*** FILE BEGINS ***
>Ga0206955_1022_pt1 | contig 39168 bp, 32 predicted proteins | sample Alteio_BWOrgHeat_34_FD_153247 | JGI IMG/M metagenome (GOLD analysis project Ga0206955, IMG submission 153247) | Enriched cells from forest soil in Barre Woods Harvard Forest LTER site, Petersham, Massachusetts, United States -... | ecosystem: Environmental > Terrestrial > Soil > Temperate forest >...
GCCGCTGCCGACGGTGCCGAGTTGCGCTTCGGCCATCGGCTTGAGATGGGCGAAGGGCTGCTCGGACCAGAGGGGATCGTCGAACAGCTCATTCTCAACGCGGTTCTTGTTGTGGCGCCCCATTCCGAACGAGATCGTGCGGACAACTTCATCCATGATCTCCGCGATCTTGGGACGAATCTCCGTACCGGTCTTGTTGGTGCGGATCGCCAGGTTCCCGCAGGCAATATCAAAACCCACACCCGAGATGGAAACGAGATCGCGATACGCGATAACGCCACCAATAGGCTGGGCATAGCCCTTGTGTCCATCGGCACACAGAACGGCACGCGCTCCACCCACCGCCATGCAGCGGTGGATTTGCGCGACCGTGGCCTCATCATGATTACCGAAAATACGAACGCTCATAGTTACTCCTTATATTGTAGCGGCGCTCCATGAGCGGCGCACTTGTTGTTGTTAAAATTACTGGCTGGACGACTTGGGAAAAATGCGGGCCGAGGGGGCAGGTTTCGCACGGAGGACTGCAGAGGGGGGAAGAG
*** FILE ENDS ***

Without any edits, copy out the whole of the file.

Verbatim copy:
>Ga0206955_1022_pt1 | contig 39168 bp, 32 predicted proteins | sample Alteio_BWOrgHeat_34_FD_153247 | JGI IMG/M metagenome (GOLD analysis project Ga0206955, IMG submission 153247) | Enriched cells from forest soil in Barre Woods Harvard Forest LTER site, Petersham, Massachusetts, United States -... | ecosystem: Environmental > Terrestrial > Soil > Temperate forest >...
GCCGCTGCCGACGGTGCCGAGTTGCGCTTCGGCCATCGGCTTGAGATGGGCGAAGGGCTGCTCGGACCAGAGGGGATCGTCGAACAGCTCATTCTCAACGCGGTTCTTGTTGTGGCGCCCCATTCCGAACGAGATCGTGCGGACAACTTCATCCATGATCTCCGCGATCTTGGGACGAATCTCCGTACCGGTCTTGTTGGTGCGGATCGCCAGGTTCCCGCAGGCAATATCAAAACCCACACCCGAGATGGAAACGAGATCGCGATACGCGATAACGCCACCAATAGGCTGGGCATAGCCCTTGTGTCCATCGGCACACAGAACGGCACGCGCTCCACCCACCGCCATGCAGCGGTGGATTTGCGCGACCGTGGCCTCATCATGATTACCGAAAATACGAACGCTCATAGTTACTCCTTATATTGTAGCGGCGCTCCATGAGCGGCGCACTTGTTGTTGTTAAAATTACTGGCTGGACGACTTGGGAAAAATGCGGGCCGAGGGGGCAGGTTTCGCACGGAGGACTGCAGAGGGGGGAAGAG